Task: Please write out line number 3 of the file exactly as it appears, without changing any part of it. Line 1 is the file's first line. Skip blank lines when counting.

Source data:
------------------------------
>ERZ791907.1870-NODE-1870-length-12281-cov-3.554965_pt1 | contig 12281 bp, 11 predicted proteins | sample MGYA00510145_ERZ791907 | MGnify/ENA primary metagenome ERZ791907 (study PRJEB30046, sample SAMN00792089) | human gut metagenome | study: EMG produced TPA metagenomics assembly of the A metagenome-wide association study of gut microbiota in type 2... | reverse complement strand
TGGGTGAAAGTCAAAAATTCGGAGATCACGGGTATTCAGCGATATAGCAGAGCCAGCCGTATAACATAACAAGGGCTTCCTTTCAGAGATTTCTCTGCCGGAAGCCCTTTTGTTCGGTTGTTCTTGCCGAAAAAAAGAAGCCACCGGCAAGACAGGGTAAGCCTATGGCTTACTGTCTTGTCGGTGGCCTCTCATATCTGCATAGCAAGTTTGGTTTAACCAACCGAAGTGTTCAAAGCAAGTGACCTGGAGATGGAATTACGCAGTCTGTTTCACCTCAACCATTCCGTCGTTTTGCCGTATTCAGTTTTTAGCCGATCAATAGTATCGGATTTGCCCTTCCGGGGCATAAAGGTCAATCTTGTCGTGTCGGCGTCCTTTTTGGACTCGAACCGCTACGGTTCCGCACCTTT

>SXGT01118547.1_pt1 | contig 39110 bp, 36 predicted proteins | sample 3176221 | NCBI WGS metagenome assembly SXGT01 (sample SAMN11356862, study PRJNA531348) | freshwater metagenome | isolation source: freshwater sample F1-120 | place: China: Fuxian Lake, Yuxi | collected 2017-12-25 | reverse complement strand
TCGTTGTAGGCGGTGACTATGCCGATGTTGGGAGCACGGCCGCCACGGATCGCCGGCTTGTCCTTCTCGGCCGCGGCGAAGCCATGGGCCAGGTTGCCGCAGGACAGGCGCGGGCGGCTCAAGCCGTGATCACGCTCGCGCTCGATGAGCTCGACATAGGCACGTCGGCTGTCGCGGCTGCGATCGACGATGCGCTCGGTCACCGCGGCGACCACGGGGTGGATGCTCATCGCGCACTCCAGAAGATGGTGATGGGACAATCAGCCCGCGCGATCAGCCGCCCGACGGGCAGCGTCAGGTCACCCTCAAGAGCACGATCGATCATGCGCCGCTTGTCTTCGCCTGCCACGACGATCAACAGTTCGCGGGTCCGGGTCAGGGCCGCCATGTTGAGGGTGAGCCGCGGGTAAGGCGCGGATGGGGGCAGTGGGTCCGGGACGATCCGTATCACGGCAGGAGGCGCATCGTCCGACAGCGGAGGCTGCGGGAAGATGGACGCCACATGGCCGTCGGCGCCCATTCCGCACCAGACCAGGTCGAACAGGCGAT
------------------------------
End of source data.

>SXGT01118547.1_pt1 | contig 39110 bp, 36 predicted proteins | sample 3176221 | NCBI WGS metagenome assembly SXGT01 (sample SAMN11356862, study PRJNA531348) | freshwater metagenome | isolation source: freshwater sample F1-120 | place: China: Fuxian Lake, Yuxi | collected 2017-12-25 | reverse complement strand